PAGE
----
ExxonMobil estimates its July 1 pipeline oil spill in Montana's Yellowstone River to cost US$42.6M, including US$40M for emergency response work, US$2.5M for damage to public, private property
August 22, 2011
– Exxon Mobil Pipeline Co. said its oil pipeline spill into Montana's scenic Yellowstone River will cost an estimated $42.6 million, according to documents obtained Monday by The Associated Press.
The July 1 pipeline break spilled about 42,000 gallons, or 1,000 barrels, of crude oil into the waterway upstream of Billings, the state's most populous city. Exxon Mobil's cost estimate includes $40 million for emergency response work and $2.5 million for damage to public and private property.
The company valued the lost oil at $100,000, according to documents submitted to federal pipeline regulators and obtained after a public information request.
The documents also revealed that regulators from the Pipeline and Hazardous Material Safety Administration reassured local officials that the pipeline would be able to hold up during flooding along the Yellowstone River in late spring. The pipeline failure occurred during a second round of flooding about a month later.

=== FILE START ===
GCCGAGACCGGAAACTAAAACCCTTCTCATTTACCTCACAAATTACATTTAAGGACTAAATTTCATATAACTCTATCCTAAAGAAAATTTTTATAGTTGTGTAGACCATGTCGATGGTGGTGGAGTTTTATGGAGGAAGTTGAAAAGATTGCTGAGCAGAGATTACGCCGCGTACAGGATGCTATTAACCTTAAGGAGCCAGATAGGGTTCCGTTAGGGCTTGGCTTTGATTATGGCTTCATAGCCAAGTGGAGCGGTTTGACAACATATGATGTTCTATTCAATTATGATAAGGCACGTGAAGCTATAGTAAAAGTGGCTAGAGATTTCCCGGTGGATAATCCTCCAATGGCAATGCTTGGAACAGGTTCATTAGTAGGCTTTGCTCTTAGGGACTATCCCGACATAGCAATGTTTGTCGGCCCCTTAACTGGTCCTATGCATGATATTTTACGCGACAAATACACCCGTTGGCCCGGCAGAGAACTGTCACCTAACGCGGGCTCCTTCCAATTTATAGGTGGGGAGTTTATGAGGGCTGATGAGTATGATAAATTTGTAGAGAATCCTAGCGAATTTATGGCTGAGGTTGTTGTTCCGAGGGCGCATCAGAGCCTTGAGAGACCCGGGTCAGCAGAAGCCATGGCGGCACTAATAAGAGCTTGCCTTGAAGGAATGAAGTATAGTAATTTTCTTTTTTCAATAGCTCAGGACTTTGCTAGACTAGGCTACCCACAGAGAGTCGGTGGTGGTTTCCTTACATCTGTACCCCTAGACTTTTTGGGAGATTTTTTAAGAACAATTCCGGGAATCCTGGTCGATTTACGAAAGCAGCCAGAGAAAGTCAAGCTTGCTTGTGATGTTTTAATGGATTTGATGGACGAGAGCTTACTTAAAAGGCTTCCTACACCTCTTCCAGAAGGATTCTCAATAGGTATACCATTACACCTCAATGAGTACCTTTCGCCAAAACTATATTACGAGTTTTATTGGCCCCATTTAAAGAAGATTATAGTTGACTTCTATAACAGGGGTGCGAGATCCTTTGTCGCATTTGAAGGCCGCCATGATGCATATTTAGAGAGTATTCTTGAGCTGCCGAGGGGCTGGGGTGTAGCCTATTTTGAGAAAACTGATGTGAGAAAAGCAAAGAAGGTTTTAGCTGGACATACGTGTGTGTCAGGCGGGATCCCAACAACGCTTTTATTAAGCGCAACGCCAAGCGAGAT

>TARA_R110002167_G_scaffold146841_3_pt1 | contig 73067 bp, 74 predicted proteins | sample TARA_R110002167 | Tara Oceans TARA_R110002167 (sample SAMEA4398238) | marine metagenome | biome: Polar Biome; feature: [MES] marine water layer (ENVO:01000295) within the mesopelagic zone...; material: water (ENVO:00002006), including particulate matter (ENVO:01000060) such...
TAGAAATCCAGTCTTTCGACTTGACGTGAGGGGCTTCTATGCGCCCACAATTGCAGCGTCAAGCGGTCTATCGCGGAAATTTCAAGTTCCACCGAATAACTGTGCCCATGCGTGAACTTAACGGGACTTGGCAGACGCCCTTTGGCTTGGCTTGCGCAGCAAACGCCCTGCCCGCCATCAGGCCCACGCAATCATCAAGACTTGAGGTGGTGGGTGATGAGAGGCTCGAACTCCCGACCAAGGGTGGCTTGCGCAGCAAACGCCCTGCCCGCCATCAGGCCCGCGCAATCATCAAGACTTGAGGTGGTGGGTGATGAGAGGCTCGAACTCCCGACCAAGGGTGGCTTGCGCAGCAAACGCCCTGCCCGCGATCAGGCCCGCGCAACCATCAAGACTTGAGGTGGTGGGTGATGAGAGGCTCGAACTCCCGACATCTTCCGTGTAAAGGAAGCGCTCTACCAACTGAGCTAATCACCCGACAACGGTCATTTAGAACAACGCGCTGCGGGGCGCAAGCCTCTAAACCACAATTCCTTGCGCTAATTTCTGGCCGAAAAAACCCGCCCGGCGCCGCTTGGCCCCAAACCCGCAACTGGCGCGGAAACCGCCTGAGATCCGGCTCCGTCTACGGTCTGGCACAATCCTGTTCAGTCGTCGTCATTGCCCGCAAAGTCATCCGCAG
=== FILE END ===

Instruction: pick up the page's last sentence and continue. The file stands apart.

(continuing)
After initially aiming to complete the work by Sept. 9, Exxon Mobil said last week the cleanup may continue for several more months. About 1,000 people are involved in mopping up the spill, which fouled dozens of miles of riverbank.
The company has declined to say how much the accident might cost. It was not immediately clear if the longer cleanup time was factored into the company's cost estimate, submitted July 29 in a report to pipeline safety regulators.
The pipeline agency recently approved Exxon Mobil's plans to replace the failed section of pipe by drilling a new line up to 30 feet deep beneath the riverbed.
PHMSA officials said in a statement that its engineers had completed an evaluation of Exxon Mobil's construction plan to ensure the newly constructed pipeline can operate safely.
An inspector will be present during the construction of the pipeline replacement, the agency said.
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